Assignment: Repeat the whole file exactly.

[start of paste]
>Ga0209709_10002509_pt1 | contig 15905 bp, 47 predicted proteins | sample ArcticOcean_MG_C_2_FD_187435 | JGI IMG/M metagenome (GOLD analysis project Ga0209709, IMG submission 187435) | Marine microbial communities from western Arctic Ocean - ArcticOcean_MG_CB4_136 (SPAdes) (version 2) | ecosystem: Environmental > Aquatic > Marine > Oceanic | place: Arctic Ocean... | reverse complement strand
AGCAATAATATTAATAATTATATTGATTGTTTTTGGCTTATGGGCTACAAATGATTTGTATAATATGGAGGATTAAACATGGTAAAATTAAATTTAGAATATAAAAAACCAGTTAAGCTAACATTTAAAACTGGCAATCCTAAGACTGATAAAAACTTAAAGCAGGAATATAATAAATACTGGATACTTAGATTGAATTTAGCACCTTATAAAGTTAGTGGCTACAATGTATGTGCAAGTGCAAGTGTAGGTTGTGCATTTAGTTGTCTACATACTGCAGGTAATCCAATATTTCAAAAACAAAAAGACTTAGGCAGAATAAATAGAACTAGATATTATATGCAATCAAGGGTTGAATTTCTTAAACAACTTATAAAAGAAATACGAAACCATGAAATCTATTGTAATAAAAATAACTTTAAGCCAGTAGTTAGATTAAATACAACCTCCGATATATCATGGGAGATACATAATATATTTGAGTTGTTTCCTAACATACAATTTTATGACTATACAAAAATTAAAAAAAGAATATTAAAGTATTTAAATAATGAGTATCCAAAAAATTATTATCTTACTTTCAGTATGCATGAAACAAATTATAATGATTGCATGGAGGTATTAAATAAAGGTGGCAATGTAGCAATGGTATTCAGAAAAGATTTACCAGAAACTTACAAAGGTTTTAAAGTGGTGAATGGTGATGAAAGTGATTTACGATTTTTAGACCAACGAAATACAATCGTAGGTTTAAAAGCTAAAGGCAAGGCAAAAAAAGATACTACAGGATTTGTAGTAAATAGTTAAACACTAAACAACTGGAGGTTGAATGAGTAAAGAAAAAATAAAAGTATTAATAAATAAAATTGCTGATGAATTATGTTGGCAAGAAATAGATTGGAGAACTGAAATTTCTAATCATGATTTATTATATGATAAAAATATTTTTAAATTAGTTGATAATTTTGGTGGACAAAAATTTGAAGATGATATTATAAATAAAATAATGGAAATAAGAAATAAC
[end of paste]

>Ga0209709_10002509_pt1 | contig 15905 bp, 47 predicted proteins | sample ArcticOcean_MG_C_2_FD_187435 | JGI IMG/M metagenome (GOLD analysis project Ga0209709, IMG submission 187435) | Marine microbial communities from western Arctic Ocean - ArcticOcean_MG_CB4_136 (SPAdes) (version 2) | ecosystem: Environmental > Aquatic > Marine > Oceanic | place: Arctic Ocean... | reverse complement strand
AGCAATAATATTAATAATTATATTGATTGTTTTTGGCTTATGGGCTACAAATGATTTGTATAATATGGAGGATTAAACATGGTAAAATTAAATTTAGAATATAAAAAACCAGTTAAGCTAACATTTAAAACTGGCAATCCTAAGACTGATAAAAACTTAAAGCAGGAATATAATAAATACTGGATACTTAGATTGAATTTAGCACCTTATAAAGTTAGTGGCTACAATGTATGTGCAAGTGCAAGTGTAGGTTGTGCATTTAGTTGTCTACATACTGCAGGTAATCCAATATTTCAAAAACAAAAAGACTTAGGCAGAATAAATAGAACTAGATATTATATGCAATCAAGGGTTGAATTTCTTAAACAACTTATAAAAGAAATACGAAACCATGAAATCTATTGTAATAAAAATAACTTTAAGCCAGTAGTTAGATTAAATACAACCTCCGATATATCATGGGAGATACATAATATATTTGAGTTGTTTCCTAACATACAATTTTATGACTATACAAAAATTAAAAAAAGAATATTAAAGTATTTAAATAATGAGTATCCAAAAAATTATTATCTTACTTTCAGTATGCATGAAACAAATTATAATGATTGCATGGAGGTATTAAATAAAGGTGGCAATGTAGCAATGGTATTCAGAAAAGATTTACCAGAAACTTACAAAGGTTTTAAAGTGGTGAATGGTGATGAAAGTGATTTACGATTTTTAGACCAACGAAATACAATCGTAGGTTTAAAAGCTAAAGGCAAGGCAAAAAAAGATACTACAGGATTTGTAGTAAATAGTTAAACACTAAACAACTGGAGGTTGAATGAGTAAAGAAAAAATAAAAGTATTAATAAATAAAATTGCTGATGAATTATGTTGGCAAGAAATAGATTGGAGAACTGAAATTTCTAATCATGATTTATTATATGATAAAAATATTTTTAAATTAGTTGATAATTTTGGTGGACAAAAATTTGAAGATGATATTATAAATAAAATAATGGAAATAAGAAATAAC